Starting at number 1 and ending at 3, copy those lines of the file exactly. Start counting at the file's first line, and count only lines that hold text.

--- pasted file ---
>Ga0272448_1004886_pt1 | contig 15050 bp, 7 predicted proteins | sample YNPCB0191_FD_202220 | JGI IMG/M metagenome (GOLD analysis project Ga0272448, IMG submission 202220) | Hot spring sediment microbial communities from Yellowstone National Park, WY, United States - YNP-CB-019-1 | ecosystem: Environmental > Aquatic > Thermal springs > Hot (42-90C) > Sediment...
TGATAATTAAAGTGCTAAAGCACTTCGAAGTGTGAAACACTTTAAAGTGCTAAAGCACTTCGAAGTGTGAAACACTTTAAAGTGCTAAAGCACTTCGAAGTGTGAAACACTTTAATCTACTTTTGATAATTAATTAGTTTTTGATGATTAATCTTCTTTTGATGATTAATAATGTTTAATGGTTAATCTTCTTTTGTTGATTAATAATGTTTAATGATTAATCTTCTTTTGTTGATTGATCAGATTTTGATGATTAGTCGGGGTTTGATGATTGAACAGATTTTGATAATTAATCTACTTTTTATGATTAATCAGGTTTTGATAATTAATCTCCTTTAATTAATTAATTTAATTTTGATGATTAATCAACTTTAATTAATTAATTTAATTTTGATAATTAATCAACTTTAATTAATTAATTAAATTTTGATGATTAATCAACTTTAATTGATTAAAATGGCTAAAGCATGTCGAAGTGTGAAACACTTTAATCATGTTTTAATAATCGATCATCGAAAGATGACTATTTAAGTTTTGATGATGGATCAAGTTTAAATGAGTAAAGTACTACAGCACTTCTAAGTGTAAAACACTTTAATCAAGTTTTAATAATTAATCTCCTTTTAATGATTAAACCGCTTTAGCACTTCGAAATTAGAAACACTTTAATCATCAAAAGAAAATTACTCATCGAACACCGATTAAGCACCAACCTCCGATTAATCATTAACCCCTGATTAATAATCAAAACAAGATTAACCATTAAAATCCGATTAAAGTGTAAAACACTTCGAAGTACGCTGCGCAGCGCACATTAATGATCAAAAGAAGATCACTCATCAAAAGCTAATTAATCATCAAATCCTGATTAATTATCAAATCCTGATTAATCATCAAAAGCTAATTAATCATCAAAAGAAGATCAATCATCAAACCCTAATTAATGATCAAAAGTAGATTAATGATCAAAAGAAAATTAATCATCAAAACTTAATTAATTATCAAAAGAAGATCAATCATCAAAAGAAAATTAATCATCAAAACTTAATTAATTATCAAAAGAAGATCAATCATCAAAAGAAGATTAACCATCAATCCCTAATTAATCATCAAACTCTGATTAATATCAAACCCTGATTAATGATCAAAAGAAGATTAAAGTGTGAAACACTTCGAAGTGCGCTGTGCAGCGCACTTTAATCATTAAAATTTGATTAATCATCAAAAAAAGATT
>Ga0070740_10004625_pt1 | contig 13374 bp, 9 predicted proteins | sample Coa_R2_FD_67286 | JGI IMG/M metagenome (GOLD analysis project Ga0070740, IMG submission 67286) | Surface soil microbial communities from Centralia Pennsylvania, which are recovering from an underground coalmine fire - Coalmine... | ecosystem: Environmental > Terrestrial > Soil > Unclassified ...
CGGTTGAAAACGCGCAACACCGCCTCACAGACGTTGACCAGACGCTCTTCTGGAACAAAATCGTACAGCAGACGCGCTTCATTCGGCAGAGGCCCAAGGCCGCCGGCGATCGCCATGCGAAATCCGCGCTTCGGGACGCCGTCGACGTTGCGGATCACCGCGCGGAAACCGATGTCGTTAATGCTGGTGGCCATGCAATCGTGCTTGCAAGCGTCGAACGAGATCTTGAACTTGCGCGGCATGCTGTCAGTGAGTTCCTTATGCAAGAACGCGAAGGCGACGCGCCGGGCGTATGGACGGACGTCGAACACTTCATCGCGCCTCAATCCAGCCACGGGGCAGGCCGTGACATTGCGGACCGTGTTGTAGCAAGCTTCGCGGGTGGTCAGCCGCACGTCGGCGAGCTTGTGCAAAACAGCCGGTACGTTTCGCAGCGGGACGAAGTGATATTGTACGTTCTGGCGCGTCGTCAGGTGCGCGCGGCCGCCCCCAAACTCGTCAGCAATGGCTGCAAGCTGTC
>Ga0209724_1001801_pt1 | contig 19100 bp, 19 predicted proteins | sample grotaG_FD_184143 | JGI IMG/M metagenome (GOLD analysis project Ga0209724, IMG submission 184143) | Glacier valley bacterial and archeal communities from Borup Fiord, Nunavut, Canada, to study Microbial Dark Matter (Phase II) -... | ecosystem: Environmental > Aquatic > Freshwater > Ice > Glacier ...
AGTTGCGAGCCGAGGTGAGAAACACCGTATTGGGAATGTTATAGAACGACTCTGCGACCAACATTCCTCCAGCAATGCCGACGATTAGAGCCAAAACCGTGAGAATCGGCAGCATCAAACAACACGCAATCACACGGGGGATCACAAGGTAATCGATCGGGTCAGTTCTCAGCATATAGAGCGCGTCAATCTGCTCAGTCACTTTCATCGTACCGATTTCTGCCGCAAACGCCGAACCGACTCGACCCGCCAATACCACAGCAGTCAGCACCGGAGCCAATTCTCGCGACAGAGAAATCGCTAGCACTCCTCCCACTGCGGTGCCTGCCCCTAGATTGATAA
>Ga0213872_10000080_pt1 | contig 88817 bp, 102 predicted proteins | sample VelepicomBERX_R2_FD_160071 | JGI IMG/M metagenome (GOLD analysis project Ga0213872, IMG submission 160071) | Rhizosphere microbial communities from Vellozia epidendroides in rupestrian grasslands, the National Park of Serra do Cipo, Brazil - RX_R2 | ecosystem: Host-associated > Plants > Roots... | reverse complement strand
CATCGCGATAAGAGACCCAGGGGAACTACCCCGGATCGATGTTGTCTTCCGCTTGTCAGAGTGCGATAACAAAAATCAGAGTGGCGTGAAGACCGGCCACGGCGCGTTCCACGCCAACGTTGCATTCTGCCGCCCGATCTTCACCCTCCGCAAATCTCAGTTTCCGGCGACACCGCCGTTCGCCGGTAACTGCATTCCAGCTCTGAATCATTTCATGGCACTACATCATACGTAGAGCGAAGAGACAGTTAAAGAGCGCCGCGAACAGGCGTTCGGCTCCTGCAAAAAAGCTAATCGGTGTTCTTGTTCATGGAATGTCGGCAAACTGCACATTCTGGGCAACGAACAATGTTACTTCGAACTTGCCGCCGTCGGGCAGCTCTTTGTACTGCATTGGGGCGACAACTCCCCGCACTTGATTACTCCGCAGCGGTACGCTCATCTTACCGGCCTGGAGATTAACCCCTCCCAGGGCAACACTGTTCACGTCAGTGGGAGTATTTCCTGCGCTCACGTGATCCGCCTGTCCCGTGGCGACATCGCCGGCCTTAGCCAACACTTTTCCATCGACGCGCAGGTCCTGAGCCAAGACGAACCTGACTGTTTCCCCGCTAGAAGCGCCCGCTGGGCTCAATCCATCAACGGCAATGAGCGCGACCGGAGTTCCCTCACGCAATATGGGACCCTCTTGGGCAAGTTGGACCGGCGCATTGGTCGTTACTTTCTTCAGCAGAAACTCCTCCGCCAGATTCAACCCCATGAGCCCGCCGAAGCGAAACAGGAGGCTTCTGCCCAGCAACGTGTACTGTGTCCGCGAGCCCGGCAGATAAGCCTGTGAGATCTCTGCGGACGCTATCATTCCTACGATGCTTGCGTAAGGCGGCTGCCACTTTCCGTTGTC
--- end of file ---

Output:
>Ga0272448_1004886_pt1 | contig 15050 bp, 7 predicted proteins | sample YNPCB0191_FD_202220 | JGI IMG/M metagenome (GOLD analysis project Ga0272448, IMG submission 202220) | Hot spring sediment microbial communities from Yellowstone National Park, WY, United States - YNP-CB-019-1 | ecosystem: Environmental > Aquatic > Thermal springs > Hot (42-90C) > Sediment...
TGATAATTAAAGTGCTAAAGCACTTCGAAGTGTGAAACACTTTAAAGTGCTAAAGCACTTCGAAGTGTGAAACACTTTAAAGTGCTAAAGCACTTCGAAGTGTGAAACACTTTAATCTACTTTTGATAATTAATTAGTTTTTGATGATTAATCTTCTTTTGATGATTAATAATGTTTAATGGTTAATCTTCTTTTGTTGATTAATAATGTTTAATGATTAATCTTCTTTTGTTGATTGATCAGATTTTGATGATTAGTCGGGGTTTGATGATTGAACAGATTTTGATAATTAATCTACTTTTTATGATTAATCAGGTTTTGATAATTAATCTCCTTTAATTAATTAATTTAATTTTGATGATTAATCAACTTTAATTAATTAATTTAATTTTGATAATTAATCAACTTTAATTAATTAATTAAATTTTGATGATTAATCAACTTTAATTGATTAAAATGGCTAAAGCATGTCGAAGTGTGAAACACTTTAATCATGTTTTAATAATCGATCATCGAAAGATGACTATTTAAGTTTTGATGATGGATCAAGTTTAAATGAGTAAAGTACTACAGCACTTCTAAGTGTAAAACACTTTAATCAAGTTTTAATAATTAATCTCCTTTTAATGATTAAACCGCTTTAGCACTTCGAAATTAGAAACACTTTAATCATCAAAAGAAAATTACTCATCGAACACCGATTAAGCACCAACCTCCGATTAATCATTAACCCCTGATTAATAATCAAAACAAGATTAACCATTAAAATCCGATTAAAGTGTAAAACACTTCGAAGTACGCTGCGCAGCGCACATTAATGATCAAAAGAAGATCACTCATCAAAAGCTAATTAATCATCAAATCCTGATTAATTATCAAATCCTGATTAATCATCAAAAGCTAATTAATCATCAAAAGAAGATCAATCATCAAACCCTAATTAATGATCAAAAGTAGATTAATGATCAAAAGAAAATTAATCATCAAAACTTAATTAATTATCAAAAGAAGATCAATCATCAAAAGAAAATTAATCATCAAAACTTAATTAATTATCAAAAGAAGATCAATCATCAAAAGAAGATTAACCATCAATCCCTAATTAATCATCAAACTCTGATTAATATCAAACCCTGATTAATGATCAAAAGAAGATTAAAGTGTGAAACACTTCGAAGTGCGCTGTGCAGCGCACTTTAATCATTAAAATTTGATTAATCATCAAAAAAAGATT
>Ga0070740_10004625_pt1 | contig 13374 bp, 9 predicted proteins | sample Coa_R2_FD_67286 | JGI IMG/M metagenome (GOLD analysis project Ga0070740, IMG submission 67286) | Surface soil microbial communities from Centralia Pennsylvania, which are recovering from an underground coalmine fire - Coalmine... | ecosystem: Environmental > Terrestrial > Soil > Unclassified ...